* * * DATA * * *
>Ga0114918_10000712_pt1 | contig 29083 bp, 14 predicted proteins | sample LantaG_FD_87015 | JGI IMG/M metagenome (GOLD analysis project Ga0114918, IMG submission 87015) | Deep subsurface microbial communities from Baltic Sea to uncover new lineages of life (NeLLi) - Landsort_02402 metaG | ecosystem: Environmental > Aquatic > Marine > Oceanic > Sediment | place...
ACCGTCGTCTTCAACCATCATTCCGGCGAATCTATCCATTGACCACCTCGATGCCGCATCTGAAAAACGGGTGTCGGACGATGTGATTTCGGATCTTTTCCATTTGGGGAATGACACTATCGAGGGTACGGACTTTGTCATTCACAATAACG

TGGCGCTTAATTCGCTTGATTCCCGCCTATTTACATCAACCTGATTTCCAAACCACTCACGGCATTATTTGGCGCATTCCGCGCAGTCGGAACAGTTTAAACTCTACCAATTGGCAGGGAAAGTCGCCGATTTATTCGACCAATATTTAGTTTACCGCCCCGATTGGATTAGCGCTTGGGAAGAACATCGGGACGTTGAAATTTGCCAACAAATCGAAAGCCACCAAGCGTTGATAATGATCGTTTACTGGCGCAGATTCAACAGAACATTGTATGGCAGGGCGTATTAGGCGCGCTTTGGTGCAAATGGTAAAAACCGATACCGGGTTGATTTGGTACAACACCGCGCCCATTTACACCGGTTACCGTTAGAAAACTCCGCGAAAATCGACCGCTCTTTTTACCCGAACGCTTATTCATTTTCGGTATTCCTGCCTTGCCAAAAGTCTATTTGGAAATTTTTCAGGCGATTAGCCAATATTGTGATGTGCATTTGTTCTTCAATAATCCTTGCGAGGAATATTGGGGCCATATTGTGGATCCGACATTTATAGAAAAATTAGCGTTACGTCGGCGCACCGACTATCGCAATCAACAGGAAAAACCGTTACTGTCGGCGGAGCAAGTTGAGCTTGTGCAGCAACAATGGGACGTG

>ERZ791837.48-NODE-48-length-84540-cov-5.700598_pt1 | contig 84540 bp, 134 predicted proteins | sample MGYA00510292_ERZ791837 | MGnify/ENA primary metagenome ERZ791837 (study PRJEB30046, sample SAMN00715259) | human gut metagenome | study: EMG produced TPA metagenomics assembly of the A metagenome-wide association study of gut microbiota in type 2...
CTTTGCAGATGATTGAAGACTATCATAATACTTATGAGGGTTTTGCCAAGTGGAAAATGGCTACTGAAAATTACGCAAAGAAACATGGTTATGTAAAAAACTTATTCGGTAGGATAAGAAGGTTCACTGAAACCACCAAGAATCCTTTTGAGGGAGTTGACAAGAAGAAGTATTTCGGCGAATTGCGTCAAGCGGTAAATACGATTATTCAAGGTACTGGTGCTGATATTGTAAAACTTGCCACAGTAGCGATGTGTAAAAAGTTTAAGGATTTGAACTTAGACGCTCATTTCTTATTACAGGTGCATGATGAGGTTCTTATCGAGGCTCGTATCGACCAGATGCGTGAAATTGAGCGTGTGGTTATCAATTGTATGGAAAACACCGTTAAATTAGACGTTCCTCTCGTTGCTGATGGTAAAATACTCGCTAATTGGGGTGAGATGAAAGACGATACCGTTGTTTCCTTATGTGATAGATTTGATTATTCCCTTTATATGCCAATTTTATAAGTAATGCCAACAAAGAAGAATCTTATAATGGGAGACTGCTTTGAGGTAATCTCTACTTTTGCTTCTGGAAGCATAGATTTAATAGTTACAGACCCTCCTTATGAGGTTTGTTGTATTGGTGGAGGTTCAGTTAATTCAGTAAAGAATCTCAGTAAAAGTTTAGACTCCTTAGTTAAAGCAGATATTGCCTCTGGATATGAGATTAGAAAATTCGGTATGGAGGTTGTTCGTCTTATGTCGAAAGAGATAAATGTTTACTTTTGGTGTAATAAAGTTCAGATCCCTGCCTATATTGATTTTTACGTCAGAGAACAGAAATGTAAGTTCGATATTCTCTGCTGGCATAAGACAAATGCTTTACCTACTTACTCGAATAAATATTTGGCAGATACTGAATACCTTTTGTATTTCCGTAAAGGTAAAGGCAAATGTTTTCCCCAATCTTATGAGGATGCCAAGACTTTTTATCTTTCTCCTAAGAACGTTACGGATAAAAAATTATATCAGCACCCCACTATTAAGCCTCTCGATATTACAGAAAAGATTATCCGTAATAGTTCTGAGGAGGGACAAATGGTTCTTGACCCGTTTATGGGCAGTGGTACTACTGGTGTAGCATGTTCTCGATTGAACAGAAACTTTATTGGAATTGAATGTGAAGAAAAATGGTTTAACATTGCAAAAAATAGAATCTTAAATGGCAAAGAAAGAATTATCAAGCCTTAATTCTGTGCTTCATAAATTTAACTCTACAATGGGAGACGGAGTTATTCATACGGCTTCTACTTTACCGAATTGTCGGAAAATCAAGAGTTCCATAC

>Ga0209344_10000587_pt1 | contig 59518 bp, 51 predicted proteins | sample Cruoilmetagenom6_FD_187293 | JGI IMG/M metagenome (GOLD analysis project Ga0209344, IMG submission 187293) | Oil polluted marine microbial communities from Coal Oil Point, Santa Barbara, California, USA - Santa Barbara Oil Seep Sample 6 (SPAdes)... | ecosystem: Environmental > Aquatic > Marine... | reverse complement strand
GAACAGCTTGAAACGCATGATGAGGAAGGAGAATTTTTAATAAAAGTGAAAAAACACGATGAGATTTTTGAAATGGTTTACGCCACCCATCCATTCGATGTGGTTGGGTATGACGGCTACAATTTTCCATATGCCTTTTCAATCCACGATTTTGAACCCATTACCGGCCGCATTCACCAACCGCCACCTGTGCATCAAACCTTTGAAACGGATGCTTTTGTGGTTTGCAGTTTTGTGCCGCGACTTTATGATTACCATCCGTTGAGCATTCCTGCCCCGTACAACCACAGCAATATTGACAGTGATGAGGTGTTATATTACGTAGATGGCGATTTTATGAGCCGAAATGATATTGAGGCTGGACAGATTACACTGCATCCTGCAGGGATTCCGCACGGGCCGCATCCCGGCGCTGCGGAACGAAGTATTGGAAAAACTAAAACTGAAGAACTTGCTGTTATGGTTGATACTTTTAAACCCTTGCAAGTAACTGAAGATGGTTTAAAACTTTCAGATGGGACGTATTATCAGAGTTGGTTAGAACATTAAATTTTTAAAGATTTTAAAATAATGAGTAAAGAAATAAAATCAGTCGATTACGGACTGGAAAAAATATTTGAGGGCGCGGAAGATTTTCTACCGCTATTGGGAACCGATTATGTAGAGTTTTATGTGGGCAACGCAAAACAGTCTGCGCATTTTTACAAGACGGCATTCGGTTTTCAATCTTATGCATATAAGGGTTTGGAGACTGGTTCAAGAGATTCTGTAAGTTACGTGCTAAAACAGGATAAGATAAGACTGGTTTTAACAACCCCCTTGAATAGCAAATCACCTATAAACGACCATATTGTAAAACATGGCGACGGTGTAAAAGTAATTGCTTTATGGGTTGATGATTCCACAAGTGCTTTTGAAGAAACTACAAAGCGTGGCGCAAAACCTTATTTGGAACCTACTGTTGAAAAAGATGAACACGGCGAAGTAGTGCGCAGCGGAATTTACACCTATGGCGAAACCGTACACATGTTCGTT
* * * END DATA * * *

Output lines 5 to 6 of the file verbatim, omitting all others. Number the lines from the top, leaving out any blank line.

CTTTGCAGATGATTGAAGACTATCATAATACTTATGAGGGTTTTGCCAAGTGGAAAATGGCTACTGAAAATTACGCAAAGAAACATGGTTATGTAAAAAACTTATTCGGTAGGATAAGAAGGTTCACTGAAACCACCAAGAATCCTTTTGAGGGAGTTGACAAGAAGAAGTATTTCGGCGAATTGCGTCAAGCGGTAAATACGATTATTCAAGGTACTGGTGCTGATATTGTAAAACTTGCCACAGTAGCGATGTGTAAAAAGTTTAAGGATTTGAACTTAGACGCTCATTTCTTATTACAGGTGCATGATGAGGTTCTTATCGAGGCTCGTATCGACCAGATGCGTGAAATTGAGCGTGTGGTTATCAATTGTATGGAAAACACCGTTAAATTAGACGTTCCTCTCGTTGCTGATGGTAAAATACTCGCTAATTGGGGTGAGATGAAAGACGATACCGTTGTTTCCTTATGTGATAGATTTGATTATTCCCTTTATATGCCAATTTTATAAGTAATGCCAACAAAGAAGAATCTTATAATGGGAGACTGCTTTGAGGTAATCTCTACTTTTGCTTCTGGAAGCATAGATTTAATAGTTACAGACCCTCCTTATGAGGTTTGTTGTATTGGTGGAGGTTCAGTTAATTCAGTAAAGAATCTCAGTAAAAGTTTAGACTCCTTAGTTAAAGCAGATATTGCCTCTGGATATGAGATTAGAAAATTCGGTATGGAGGTTGTTCGTCTTATGTCGAAAGAGATAAATGTTTACTTTTGGTGTAATAAAGTTCAGATCCCTGCCTATATTGATTTTTACGTCAGAGAACAGAAATGTAAGTTCGATATTCTCTGCTGGCATAAGACAAATGCTTTACCTACTTACTCGAATAAATATTTGGCAGATACTGAATACCTTTTGTATTTCCGTAAAGGTAAAGGCAAATGTTTTCCCCAATCTTATGAGGATGCCAAGACTTTTTATCTTTCTCCTAAGAACGTTACGGATAAAAAATTATATCAGCACCCCACTATTAAGCCTCTCGATATTACAGAAAAGATTATCCGTAATAGTTCTGAGGAGGGACAAATGGTTCTTGACCCGTTTATGGGCAGTGGTACTACTGGTGTAGCATGTTCTCGATTGAACAGAAACTTTATTGGAATTGAATGTGAAGAAAAATGGTTTAACATTGCAAAAAATAGAATCTTAAATGGCAAAGAAAGAATTATCAAGCCTTAATTCTGTGCTTCATAAATTTAACTCTACAATGGGAGACGGAGTTATTCATACGGCTTCTACTTTACCGAATTGTCGGAAAATCAAGAGTTCCATAC

>Ga0209344_10000587_pt1 | contig 59518 bp, 51 predicted proteins | sample Cruoilmetagenom6_FD_187293 | JGI IMG/M metagenome (GOLD analysis project Ga0209344, IMG submission 187293) | Oil polluted marine microbial communities from Coal Oil Point, Santa Barbara, California, USA - Santa Barbara Oil Seep Sample 6 (SPAdes)... | ecosystem: Environmental > Aquatic > Marine... | reverse complement strand